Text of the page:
CHICAGO — Metra’s board of directors has approved a $15.5-million contract to purchase and install security cameras inside the commuter system’s passenger cars.
The move came at Friday’s board meeting, which also saw the directors approve Metra’s 2020 budget.
“This project is not a response to any specific incident but is just another way we can use technology to augment onboard security,” Metra CEO and Executive Director Jim Derwinski said in a press release announcing the purchase. “We’re always looking for ways to improve safety and security for our customers and employees.”
Plans are to install nine cameras per car, capable of capturing video of all seating and vestibule areas. The contract with Railhead Corp. of Burr Ridge, Ill., will equip a minimum of 400 railcars and a maximum of 700 cars. Onboard DVRs will record and store the video, which can be retrieved if an incident occurs.
The 2020 operating budget includes $480.5 million in capital expenditures, including funds for new locomotives and railcars, locomotive and railcar rehabilitation, stations and parking, yard improvements, and bridge work, as outlined when the budget was unveiled in October [See “Proposed Metra budget boosts spending for locomotives, cars, infrastructure,” Trains News Wire, Oct. 9, 2019.]
6 thoughts on “Metra to add in-car security cameras NEWSWIRE”
Why not deputize the conductors and brakemen? Cheaper and they can make arrests and drop the perp at the next stop.
Nine is probably the minimum for these cars. If you don’t ride them, note that the vestibule is in the center of the car, so it is actually two seating parts. Then, there is the upstairs and the downstairs area. You probably need two upstairs and two downstairs for each end of the car, plus at least one for the center vestibule.
Nine per car seems a little over the top. I can see 3 maybe 5. Either way Big brother is watching.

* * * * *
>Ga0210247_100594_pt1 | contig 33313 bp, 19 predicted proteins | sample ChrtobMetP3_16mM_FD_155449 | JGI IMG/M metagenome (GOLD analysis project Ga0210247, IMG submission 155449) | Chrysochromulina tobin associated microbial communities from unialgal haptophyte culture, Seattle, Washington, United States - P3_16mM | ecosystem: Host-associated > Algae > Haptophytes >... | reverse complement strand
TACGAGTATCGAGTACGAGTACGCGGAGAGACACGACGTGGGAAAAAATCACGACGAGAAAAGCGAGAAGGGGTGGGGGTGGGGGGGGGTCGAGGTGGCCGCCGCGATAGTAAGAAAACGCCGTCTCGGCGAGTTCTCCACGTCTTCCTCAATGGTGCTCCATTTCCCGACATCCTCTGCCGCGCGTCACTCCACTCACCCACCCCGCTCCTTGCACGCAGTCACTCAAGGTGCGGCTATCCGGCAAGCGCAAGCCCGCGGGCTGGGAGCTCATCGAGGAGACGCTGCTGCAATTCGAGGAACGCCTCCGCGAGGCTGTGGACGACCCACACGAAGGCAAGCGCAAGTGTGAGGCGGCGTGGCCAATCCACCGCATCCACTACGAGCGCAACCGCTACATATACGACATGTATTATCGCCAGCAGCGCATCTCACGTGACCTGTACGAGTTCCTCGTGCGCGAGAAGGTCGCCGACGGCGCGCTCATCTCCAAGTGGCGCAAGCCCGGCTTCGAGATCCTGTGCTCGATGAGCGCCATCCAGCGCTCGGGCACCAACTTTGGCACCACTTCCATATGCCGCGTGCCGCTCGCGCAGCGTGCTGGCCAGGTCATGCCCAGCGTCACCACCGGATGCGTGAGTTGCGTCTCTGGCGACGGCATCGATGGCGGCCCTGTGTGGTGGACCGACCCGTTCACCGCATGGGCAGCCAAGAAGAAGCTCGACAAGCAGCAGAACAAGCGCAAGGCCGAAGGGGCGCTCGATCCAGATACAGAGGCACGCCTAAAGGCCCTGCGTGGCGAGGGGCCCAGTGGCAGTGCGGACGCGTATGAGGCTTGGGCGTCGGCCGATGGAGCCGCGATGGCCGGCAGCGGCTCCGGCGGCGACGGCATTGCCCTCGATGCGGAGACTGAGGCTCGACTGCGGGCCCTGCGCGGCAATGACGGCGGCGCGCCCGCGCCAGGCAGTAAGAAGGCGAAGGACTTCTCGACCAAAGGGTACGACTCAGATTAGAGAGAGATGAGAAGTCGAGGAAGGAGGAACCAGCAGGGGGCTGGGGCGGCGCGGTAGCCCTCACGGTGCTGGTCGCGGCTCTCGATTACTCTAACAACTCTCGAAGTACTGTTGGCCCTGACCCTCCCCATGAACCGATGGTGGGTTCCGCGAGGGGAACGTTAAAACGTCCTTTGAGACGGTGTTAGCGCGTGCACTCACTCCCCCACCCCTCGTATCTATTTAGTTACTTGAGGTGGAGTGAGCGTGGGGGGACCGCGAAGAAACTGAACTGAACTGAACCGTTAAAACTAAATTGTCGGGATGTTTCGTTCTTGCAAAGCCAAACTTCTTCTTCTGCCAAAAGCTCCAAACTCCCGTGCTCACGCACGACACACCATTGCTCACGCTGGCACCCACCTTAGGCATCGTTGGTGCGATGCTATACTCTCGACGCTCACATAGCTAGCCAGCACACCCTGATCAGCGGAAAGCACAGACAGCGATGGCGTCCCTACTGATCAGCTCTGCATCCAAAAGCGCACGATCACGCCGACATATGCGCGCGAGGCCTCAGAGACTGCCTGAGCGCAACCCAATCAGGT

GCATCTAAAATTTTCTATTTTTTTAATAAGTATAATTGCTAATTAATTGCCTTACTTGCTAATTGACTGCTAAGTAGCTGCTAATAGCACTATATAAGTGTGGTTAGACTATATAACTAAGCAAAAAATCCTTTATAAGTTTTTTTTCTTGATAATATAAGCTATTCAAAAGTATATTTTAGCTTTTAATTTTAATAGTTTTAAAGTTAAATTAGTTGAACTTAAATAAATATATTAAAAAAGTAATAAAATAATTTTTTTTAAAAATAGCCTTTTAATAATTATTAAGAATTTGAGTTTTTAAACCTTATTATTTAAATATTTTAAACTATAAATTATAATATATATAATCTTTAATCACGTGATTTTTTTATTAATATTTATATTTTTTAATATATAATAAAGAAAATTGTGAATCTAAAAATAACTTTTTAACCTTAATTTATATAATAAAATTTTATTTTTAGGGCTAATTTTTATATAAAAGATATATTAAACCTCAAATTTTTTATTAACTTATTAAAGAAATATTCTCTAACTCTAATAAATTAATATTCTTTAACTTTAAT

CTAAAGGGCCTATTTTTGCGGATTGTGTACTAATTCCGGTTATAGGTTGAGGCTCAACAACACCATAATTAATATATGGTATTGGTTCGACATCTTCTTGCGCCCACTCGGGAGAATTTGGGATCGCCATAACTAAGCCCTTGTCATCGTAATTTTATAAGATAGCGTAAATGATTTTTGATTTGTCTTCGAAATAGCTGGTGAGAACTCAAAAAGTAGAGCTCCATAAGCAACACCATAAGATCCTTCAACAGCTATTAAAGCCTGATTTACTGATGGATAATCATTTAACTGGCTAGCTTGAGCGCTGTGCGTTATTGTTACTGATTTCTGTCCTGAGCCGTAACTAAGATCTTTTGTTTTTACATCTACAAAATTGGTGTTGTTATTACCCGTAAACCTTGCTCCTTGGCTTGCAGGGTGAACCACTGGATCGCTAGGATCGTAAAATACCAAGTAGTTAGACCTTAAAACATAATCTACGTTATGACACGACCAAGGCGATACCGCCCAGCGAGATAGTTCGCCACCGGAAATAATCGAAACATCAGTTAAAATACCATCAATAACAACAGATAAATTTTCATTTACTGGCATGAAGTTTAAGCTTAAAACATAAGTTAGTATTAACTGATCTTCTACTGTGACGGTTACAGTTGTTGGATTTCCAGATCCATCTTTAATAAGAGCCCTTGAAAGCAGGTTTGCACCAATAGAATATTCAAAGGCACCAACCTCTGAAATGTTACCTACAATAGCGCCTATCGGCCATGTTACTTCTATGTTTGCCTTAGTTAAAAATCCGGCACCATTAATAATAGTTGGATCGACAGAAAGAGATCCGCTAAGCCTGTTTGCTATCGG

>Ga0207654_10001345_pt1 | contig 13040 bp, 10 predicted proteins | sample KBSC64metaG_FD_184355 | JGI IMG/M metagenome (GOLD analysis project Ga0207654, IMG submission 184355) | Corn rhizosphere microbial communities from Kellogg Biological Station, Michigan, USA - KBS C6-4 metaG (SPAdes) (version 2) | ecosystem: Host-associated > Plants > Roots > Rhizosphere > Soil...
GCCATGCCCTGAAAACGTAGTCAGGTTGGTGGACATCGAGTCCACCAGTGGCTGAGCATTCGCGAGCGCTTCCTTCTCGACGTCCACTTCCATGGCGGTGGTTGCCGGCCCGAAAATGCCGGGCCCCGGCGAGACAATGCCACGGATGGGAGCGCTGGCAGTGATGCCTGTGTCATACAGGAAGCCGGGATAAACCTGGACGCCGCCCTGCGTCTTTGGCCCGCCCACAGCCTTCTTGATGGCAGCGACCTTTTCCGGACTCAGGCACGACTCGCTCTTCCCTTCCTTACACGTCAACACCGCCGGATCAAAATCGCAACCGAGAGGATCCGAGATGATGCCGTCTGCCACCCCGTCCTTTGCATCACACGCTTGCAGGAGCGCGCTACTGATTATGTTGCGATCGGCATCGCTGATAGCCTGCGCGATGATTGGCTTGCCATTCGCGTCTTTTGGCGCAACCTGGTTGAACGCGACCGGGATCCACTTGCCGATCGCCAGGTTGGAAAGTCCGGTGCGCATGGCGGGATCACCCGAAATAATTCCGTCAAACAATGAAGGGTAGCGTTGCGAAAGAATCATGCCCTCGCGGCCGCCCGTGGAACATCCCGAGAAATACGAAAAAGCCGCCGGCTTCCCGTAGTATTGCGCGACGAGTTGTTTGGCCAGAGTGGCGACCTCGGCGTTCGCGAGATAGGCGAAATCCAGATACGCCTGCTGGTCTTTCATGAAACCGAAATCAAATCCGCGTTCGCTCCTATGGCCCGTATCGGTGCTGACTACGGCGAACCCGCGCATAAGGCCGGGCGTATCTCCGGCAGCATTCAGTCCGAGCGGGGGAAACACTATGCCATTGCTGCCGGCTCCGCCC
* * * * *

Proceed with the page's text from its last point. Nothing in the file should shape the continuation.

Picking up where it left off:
Install nine cars per car???
Works for me.
You have no expectation of privacy in a public place or a place open to the public, therefore generally cameras, and photography, are/is allowed. If private property open to the public however, the owner of the property can make as a stipulation of entry that there be no photography, and this is generally binding.
This works both ways when dealing with the police. Generally, as long as you do not interfere with their operations, and you are in a place where there is no expectation of privacy, you have the right to photograph and video record them. An accompanying audio recording may or may not be considered “wiretapping”, depending on the statutes of your specific jurisdiction. However, the general trend has been that an accompanying audio recording of an event in a public place (or, conditionally, see above, a place open to the public, there is a difference) is generally not “wiretapping”.
This does not mean that the police will like you recording them (they generally do not), and it does not mean that they will not attempt to arrest you, or confiscate your equipment, or your recording medium, or order you to destroy the recording. If any of this happens you should immediately consult an attorney in your jurisdiction.
Attempts by private (e.g., non sworn officer) security to confiscate your equipment, or your recording medium, or orders to destroy the recording, especially if accompanied by force, should be reported to the (real) police, documented, and prosecuted as appropriate. Charges can (and in cases have) range(d) from simple assault to armed robbery.
As always, when dealing with out-of-control police, you might well beat the rap but you can never beat the ride.
The above comments are generic in nature and do not form the basis for an attorney/client relationship. They do not constitute legal advice. I am not your attorney. For proper, timely, and accurate legal advice consult a licenced legal practitioner in your jurisdiction. The eyes of Taxes are upon you.
You don’t need to deputize the conductor as he has always had the legal authority to do what Mr. Beal proposes.